Modern art hijacks television
Issued on: Modified:
Video of the 'explosion' aired last summer A group of artists in the Czech Republic are facing up to three years in prison for playing a practical joke. Last July, the ‘Ztohoven' art group hijacked a Czech television broadcast and introduced the image of an atomic cloud into a weather report. Early risers who were tuned in to the morning programme were stunned to see the cloud rising in the midst of a peaceful country landscape.
A group of artists in the Czech Republic are facing up to three years in prison for playing a practical joke. Last July, the ‘Ztohoven' art group hijacked a Czech television broadcast and introduced the image of an atomic cloud into a weather report. Early risers who were tuned into the morning programme were stunned to see the cloud rising in the midst of a peaceful country landscape.
The stunt caused outrage in the country, but it was also commended; the group was awarded the NG 333 prize by the National Gallery, with a cash bonus of €12,500. Yet despite their appraisals, the trial for ‘attempted scaremongering' and ‘the distribution of deliberately misleading information' is fast approaching for half a dozen of the artists. Our Observer for Eastern Europe talked to one of the elusive group's members about why they did it. See the original video and photos of past ‘offences' committed by the group.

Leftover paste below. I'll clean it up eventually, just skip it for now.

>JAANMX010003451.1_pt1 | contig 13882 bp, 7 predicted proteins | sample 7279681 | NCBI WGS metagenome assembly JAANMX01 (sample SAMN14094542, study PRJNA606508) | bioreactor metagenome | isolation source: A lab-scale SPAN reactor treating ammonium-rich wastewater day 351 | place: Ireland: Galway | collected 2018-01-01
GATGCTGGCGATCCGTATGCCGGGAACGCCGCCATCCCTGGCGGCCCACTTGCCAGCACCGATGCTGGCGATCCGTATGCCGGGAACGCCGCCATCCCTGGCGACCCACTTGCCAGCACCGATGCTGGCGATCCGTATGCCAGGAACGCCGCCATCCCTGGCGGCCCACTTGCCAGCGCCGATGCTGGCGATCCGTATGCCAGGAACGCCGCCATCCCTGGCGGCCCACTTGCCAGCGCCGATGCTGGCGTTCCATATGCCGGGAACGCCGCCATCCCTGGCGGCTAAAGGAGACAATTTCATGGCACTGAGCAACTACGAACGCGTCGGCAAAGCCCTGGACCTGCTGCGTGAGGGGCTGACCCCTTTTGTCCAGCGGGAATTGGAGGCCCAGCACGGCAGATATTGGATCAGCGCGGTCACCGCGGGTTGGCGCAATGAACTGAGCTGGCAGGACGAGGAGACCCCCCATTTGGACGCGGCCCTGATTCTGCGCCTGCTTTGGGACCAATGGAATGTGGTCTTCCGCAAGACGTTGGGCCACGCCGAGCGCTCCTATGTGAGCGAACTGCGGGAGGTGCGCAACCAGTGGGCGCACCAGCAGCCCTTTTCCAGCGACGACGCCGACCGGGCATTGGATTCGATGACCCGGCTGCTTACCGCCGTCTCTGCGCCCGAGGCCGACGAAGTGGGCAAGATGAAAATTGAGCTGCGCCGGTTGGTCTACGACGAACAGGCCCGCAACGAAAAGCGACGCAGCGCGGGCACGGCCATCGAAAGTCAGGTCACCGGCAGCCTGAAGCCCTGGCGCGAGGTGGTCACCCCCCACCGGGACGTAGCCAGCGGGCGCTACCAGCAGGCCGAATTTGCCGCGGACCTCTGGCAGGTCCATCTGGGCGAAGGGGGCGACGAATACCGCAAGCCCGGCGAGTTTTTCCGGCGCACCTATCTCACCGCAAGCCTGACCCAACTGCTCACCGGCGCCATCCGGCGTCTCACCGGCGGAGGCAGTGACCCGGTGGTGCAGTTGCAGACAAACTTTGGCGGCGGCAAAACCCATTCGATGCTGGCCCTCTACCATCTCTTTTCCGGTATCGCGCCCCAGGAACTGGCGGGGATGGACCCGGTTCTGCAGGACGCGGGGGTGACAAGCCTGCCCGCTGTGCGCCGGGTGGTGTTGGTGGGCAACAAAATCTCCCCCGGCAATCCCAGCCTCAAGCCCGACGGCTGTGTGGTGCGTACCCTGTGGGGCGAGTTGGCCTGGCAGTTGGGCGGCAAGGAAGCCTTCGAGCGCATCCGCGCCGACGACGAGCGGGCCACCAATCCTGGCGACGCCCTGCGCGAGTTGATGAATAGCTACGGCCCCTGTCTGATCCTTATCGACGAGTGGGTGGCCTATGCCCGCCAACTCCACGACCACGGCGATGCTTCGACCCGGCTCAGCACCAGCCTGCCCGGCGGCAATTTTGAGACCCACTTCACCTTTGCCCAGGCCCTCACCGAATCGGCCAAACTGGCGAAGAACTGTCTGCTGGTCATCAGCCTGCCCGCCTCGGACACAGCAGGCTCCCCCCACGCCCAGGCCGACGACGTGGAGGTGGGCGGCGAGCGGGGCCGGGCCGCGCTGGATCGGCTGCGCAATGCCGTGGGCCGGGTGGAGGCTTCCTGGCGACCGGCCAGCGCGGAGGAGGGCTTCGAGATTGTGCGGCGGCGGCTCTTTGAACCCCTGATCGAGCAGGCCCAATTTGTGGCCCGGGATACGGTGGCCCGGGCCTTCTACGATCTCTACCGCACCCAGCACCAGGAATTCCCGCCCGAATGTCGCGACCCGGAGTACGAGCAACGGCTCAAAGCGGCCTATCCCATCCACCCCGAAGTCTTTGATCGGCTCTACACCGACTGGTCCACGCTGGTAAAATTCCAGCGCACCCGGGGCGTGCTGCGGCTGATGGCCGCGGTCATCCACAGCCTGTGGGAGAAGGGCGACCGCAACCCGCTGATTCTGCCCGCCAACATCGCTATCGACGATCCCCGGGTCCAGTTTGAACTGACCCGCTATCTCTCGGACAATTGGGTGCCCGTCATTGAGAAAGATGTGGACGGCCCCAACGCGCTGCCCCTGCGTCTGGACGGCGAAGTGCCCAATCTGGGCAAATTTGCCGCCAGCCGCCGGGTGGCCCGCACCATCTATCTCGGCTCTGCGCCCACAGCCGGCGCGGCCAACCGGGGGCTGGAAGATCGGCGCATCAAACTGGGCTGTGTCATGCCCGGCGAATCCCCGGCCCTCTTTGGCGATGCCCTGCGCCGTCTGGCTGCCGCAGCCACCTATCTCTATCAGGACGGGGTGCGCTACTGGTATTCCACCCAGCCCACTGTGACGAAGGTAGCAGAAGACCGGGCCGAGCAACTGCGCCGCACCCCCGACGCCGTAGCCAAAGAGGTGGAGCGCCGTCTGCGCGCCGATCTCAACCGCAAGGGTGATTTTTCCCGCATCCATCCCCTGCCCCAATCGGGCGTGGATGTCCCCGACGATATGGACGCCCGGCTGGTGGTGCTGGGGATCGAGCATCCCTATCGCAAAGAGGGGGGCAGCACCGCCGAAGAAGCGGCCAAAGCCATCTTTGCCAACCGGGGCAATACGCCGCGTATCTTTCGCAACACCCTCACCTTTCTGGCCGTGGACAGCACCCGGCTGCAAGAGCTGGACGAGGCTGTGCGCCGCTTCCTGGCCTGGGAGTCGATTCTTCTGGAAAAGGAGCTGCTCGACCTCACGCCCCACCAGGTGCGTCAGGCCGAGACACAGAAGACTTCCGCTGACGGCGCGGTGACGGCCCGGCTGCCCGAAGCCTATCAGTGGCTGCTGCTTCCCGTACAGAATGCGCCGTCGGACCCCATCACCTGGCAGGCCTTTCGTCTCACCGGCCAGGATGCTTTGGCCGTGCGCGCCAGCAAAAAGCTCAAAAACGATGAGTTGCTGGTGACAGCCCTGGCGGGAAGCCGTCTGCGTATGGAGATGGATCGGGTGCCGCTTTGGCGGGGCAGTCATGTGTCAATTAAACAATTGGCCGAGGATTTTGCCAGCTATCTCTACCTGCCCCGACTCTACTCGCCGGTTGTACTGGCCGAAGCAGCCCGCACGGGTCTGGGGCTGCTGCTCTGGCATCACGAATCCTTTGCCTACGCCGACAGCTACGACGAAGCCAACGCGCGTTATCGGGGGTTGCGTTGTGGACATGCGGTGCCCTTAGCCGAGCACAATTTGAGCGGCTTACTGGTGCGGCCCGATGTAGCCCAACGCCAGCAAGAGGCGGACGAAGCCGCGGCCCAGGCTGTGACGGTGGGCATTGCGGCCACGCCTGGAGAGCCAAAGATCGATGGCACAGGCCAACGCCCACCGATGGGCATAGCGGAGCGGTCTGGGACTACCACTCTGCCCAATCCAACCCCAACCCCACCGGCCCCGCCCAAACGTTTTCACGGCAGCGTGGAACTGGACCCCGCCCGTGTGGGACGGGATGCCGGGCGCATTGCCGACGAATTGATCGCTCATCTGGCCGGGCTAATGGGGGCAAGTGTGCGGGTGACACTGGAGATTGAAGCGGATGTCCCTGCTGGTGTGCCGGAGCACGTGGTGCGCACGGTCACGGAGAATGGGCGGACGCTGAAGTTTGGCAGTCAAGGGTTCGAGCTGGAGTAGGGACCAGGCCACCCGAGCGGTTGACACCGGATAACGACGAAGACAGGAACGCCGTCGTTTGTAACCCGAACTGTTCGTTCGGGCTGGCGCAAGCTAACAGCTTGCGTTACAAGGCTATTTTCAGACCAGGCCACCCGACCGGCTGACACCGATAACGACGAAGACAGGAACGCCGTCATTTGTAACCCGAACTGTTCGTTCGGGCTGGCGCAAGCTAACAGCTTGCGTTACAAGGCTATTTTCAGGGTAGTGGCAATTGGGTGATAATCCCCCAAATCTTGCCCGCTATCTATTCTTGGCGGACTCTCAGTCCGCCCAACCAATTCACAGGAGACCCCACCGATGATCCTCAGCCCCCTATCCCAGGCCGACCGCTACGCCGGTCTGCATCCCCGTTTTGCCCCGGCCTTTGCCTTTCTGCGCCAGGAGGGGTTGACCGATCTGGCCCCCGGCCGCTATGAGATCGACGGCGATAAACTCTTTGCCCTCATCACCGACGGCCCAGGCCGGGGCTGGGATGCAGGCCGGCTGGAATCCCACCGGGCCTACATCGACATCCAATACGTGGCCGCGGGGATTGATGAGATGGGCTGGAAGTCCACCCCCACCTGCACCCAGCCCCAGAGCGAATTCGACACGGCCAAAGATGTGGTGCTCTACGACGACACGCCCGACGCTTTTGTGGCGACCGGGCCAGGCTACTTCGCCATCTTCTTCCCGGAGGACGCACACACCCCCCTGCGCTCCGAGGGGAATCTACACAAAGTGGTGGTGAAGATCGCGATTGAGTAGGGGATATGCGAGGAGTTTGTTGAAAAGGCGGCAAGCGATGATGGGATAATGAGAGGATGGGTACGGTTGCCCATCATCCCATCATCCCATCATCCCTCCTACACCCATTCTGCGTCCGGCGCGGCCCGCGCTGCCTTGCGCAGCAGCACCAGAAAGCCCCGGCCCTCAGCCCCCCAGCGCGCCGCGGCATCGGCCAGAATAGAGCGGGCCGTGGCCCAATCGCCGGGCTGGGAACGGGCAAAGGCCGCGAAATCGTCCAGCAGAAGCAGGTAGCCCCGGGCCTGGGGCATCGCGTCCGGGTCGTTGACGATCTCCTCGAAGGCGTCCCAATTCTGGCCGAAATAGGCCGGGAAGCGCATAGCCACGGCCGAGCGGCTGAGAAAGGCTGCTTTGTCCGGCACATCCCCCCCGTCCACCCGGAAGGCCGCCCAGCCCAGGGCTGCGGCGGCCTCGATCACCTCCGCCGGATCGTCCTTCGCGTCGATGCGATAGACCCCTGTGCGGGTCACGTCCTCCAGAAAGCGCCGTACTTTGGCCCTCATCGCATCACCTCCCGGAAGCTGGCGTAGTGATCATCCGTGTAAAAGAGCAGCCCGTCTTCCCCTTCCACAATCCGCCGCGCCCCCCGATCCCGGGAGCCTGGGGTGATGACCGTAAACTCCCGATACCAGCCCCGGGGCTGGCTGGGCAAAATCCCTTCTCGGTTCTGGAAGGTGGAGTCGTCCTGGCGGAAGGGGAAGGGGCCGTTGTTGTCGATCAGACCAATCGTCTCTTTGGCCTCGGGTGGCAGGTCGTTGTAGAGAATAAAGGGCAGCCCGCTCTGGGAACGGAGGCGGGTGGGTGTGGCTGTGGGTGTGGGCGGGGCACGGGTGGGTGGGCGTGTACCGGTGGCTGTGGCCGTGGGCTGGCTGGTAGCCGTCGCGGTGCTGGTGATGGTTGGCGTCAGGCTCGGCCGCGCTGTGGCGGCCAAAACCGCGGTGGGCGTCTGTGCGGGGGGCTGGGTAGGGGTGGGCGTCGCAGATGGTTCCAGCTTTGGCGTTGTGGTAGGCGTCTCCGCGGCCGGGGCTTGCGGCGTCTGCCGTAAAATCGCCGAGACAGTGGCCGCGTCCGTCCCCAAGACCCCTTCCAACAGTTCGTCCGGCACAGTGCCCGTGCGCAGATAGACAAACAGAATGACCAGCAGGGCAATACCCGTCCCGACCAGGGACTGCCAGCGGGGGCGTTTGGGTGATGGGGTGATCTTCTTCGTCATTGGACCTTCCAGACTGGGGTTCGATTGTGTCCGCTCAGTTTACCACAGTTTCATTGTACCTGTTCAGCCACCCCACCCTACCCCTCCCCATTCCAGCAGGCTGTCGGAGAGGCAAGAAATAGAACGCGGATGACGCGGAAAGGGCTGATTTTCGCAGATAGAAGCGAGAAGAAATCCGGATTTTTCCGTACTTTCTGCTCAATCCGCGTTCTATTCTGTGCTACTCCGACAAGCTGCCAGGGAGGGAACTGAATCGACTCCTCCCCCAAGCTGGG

Video of the ‘explosion’
Video posted on YouTube by ‘wowes777', 22 June 2007
Pictures of the atomic cloud also featured the group's website address, supposedly informing the audience that the images were a prank and an art project.
How the prank was done
Video posted on YouTube by ‘martinmcz', 16 December 2007
This video shows how the group managed to interrupt the channel with their own images, from the first step of setting up a camera in the Krkonose Mountains.
“We didn’t trigger any panic”When our Observer Ostap talked to group-member Zdeněk Dostál, he was told that the action was meant to show a ‘lethargic' public how the media manipulate reality.
We believe that we didn't trigger any panic, and that the court will understand that. We tried to express a very important message by untraditional means, and we hope that since the National Gallery understood what we were trying to do, then other people will too. We hoped that our explosion would ignite the nation's attention and wake them up to the fact that you shouldn't rely on others to get information. We hoped to inspire them to explore the world around them tirelessly, to constantly question the ‘truth', to go by their own mind and heart. It's very important to protect these values, even in a democratic country."
It's not the first time the group has got into trouble with the authorities. Ztohoven came to prominence in 2003 when they covered up one half of a neon heart that sits on top of the Prague Castle, (the residence of the Czech President), effectively turning the symbol of love and peace into a huge question mark. They were supposed to be tried for the offence, but the state decided to drop the charges.
Ztohoven restores life to the ‘green man’
In April 2007, group-member Roman Týc replaced 50 of Prague's green/red -man pedestrian crossing lights with ‘more inspiring' versions: you can now find the green man drinking, urinating or walking his green dog. But Prague's municipality aren't too pleased about it; they want Týc to pay a 100000 CZK (almost €4000) fine.
Video posted on YouTube by ‘Sachtardy', 19 April 2007
Who are Ztohoven?
Most of the group's members are anonymous. The name Ztohoven means two things in Czech: ‘Out of that' and ‘a hundred turds'. See their blog.